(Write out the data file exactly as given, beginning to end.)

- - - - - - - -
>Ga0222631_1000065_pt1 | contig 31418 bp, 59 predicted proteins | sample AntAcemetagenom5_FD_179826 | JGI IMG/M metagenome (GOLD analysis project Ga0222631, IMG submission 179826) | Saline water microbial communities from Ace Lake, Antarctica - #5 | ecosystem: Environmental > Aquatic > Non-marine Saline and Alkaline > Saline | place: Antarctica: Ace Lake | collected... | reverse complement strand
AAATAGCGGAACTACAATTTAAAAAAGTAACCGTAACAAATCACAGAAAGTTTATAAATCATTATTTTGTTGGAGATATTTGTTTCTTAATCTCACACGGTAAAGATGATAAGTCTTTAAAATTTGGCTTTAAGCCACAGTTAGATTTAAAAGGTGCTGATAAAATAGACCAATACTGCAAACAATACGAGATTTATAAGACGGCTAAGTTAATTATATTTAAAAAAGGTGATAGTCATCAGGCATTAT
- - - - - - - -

>Ga0222631_1000065_pt1 | contig 31418 bp, 59 predicted proteins | sample AntAcemetagenom5_FD_179826 | JGI IMG/M metagenome (GOLD analysis project Ga0222631, IMG submission 179826) | Saline water microbial communities from Ace Lake, Antarctica - #5 | ecosystem: Environmental > Aquatic > Non-marine Saline and Alkaline > Saline | place: Antarctica: Ace Lake | collected... | reverse complement strand
AAATAGCGGAACTACAATTTAAAAAAGTAACCGTAACAAATCACAGAAAGTTTATAAATCATTATTTTGTTGGAGATATTTGTTTCTTAATCTCACACGGTAAAGATGATAAGTCTTTAAAATTTGGCTTTAAGCCACAGTTAGATTTAAAAGGTGCTGATAAAATAGACCAATACTGCAAACAATACGAGATTTATAAGACGGCTAAGTTAATTATATTTAAAAAAGGTGATAGTCATCAGGCATTAT